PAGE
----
In most circumstances it is unlikely that social media accounts will be intrinsically valuable but they may be vulnerable to identity theft and cannot be ignored.
Another modern phenomenon which would leave most Victorians non-plussed is virtual or cryptocurrencies with no physical existence but which are used to purchase goods and services on-line
A finite number of Bitcoins, for example, 'exist' — 24 million (something to do with mathematics!), and Governments around the world take the phenomenon seriously. Even HMRC have issued a Brief about how it will treat Bitcoins – they treat Bitcoins like a foreign currency for corporation and income tax purposes.
A Bitcoin is stored in an electronic wallet to which transactions are recorded. There are smartphone apps which allow this electronic wallet to receive Bitcoins. The system is password protected.
However, as the currency is not linked to any Government, it attracts criminals who want to move money anonymously without security questions or state involvement. This makes Bitcoin a currency system susceptible to hacking.
The value of cryptocurrencies rises and falls just like any other, but we cannot ignore this potential asset since in November 2014 the Government estimated that 20,000 Britons owned Bitcoins which then were worth approximately £60 million.
The modern world of social media also presents intellectual property rights issues. By this we mean the text of a novel by a writer; digital images; YouTube video channels and so on. These intellectual property rights such as copyright will belong to you.
If you own digital assets can you pass them on? This is a legal minefield! It will depend on the contractual position which was entered into by you at the time. It would be hugely beneficial if you had downloaded and printed off the Terms and Conditions upon which you agreed to use the digital service or product. As you probably won’t have done this, there is a great deal of potential for disputes between competing family members and also the service providers.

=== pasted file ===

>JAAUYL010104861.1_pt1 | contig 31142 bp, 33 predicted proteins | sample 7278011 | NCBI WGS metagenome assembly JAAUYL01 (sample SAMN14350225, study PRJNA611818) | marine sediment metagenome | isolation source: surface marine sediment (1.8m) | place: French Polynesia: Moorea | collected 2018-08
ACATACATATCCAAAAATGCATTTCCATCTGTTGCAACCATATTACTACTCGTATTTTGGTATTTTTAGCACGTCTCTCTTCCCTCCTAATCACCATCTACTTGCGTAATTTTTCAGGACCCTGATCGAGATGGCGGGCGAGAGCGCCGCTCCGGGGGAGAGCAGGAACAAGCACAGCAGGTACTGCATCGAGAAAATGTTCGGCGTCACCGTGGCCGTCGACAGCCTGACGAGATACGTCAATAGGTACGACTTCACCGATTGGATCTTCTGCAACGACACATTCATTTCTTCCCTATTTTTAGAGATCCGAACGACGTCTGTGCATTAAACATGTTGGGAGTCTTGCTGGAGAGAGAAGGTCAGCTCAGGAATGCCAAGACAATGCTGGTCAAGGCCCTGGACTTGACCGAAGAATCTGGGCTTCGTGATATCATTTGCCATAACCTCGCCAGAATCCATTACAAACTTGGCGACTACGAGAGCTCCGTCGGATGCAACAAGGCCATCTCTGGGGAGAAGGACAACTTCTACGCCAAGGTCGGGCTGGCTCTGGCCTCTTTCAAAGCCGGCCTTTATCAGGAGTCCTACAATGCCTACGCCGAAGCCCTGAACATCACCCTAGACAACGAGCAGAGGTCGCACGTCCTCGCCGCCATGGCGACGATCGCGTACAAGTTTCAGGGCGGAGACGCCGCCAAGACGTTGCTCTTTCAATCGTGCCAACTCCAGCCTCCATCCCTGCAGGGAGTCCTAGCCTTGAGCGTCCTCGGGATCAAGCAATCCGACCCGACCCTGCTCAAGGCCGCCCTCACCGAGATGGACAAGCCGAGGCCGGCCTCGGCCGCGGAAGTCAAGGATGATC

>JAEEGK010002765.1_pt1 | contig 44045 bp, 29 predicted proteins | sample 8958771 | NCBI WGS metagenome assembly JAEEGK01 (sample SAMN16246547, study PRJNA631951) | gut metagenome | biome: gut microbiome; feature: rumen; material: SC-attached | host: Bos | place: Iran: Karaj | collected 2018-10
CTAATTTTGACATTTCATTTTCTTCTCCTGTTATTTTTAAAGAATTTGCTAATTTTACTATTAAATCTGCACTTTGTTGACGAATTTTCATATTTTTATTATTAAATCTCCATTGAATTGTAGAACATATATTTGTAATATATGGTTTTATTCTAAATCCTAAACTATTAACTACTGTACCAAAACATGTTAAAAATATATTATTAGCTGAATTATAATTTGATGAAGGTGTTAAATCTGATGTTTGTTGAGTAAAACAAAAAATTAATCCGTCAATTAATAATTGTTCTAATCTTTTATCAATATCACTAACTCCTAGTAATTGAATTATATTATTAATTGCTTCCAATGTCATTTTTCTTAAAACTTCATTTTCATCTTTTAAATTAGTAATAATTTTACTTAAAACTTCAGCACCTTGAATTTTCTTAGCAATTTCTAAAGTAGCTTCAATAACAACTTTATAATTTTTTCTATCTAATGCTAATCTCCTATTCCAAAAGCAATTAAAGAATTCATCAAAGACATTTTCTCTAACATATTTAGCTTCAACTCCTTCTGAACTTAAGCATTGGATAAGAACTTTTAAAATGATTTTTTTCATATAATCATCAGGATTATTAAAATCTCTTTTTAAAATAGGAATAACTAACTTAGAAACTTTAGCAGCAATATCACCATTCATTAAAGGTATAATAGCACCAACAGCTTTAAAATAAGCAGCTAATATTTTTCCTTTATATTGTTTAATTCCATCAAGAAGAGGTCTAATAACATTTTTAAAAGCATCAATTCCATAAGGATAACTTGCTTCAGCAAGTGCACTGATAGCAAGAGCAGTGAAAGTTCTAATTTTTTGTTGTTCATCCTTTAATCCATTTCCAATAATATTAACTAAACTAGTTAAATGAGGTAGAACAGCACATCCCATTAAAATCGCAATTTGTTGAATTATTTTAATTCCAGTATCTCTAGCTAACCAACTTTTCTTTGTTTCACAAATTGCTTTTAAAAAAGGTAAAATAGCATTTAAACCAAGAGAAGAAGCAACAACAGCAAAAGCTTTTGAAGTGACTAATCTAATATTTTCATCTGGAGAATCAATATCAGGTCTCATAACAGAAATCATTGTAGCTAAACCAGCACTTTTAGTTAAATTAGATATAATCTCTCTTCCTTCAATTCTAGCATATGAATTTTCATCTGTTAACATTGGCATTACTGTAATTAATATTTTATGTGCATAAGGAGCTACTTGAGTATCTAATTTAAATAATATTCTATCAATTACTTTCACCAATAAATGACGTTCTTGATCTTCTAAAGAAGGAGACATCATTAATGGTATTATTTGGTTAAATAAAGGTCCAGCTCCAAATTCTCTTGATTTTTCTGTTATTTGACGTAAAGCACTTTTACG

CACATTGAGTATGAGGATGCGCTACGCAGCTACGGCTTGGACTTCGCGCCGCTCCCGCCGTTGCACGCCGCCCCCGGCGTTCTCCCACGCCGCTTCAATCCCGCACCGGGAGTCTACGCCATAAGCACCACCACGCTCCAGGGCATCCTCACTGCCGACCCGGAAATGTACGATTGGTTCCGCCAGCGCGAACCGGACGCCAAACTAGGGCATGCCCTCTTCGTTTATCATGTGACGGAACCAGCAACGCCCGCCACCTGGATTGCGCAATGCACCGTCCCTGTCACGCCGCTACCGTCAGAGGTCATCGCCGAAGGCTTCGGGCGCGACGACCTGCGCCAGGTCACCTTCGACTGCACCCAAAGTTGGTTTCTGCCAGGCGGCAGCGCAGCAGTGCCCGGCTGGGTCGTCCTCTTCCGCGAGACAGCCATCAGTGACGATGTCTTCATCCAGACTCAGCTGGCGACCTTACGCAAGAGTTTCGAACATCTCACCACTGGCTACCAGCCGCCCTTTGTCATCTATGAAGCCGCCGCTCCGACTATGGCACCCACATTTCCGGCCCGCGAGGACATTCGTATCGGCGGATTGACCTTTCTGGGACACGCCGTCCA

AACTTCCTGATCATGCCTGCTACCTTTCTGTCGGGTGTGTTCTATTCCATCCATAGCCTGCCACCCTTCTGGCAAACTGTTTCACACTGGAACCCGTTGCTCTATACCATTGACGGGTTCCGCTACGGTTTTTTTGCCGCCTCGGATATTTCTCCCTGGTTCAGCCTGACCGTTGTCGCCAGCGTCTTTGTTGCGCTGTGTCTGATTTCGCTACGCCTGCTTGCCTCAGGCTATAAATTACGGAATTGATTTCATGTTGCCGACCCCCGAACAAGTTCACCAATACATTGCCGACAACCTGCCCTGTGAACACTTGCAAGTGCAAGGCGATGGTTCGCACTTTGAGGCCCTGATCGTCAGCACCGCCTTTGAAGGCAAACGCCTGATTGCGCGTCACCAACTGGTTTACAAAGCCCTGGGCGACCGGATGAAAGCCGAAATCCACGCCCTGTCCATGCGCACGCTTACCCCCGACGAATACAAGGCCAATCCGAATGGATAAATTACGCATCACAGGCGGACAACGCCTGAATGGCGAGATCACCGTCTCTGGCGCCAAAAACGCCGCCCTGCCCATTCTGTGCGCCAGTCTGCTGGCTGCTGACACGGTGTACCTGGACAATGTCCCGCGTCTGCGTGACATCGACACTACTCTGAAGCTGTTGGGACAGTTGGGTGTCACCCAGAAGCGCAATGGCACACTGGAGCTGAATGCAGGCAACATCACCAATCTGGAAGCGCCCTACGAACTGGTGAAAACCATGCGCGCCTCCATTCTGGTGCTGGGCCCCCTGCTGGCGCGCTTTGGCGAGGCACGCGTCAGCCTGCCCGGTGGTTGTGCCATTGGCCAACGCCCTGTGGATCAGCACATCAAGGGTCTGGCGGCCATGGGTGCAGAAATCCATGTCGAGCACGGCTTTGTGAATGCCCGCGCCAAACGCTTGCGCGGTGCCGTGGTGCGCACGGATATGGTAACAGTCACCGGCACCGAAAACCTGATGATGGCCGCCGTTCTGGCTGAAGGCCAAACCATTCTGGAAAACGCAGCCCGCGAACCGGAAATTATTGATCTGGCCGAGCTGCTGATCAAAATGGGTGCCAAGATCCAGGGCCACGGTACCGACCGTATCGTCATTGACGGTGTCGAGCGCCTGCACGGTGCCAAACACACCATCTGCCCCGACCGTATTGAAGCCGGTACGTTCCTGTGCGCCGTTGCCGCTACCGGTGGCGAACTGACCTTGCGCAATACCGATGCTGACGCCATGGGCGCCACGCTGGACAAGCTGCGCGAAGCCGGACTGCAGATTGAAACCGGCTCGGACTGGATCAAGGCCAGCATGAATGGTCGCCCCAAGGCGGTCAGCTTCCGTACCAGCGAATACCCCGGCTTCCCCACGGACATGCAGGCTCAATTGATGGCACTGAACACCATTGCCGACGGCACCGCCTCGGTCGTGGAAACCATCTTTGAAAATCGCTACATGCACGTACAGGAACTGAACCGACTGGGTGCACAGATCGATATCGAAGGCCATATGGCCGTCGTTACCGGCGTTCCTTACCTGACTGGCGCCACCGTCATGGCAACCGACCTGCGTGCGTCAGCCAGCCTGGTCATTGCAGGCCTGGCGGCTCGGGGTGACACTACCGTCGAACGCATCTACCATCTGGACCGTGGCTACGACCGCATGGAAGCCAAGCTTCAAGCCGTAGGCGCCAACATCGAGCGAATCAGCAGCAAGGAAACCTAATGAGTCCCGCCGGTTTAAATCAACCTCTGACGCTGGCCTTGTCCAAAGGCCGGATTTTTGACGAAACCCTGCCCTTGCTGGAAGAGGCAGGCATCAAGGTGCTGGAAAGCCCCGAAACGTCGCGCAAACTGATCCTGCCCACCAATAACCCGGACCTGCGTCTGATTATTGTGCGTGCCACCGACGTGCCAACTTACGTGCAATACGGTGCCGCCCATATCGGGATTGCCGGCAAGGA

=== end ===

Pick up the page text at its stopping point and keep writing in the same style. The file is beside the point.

With Digital media accounts - MP3s, digital movies and eBooks - many would consider there to be value in their collection and would therefore assume that their collection could be accessed and be passed on after their death.
However, in the case of subscription accounts such as iTunes, Google Play and Amazon Kindle, the terms of the contract with the company supplying the e-material will probably say that the company retains ownership of the data and it only gives the user a licence to use it.
It is useful to note that, although there is no right to do so and it’s not a published policy, Apple’s customer service team will often transfer an account following death. In addition, a device that holds such digital media may be transferred (along with any passwords) on incapacity or death, despite the non-transferability rules. But there would be nothing to stop the content providers suspending any accounts and access to the contents being lost. Anyway, wouldn’t we want to be able to direct where they go instead?
Cloud storage - We increasingly store data that we create in the cloud, rather than on physical devices. For example, many of our digital photographs are now only stored online. The right to access such accounts is again subject to the specific terms of the relevant provider.
Typically, such accounts, and all data held in them, will be deleted when the holder ceases to pay the subscription fees, or dies. However, you are usually able to grant access rights to others, so it is worth giving a family member the ability to access your account and your photographs if you want them to have access after your death.
Following death, the account can then be dealt with by the family member, and the photographs downloaded or transferred to another account. Another alternative is to maintain offline backup, such as on an external hard drive that you regularly update.
For further information on any aspect of obtaining probate, please contact David Roper in the experienced private client team on 01489 864 754 or email firstname.lastname@example.org.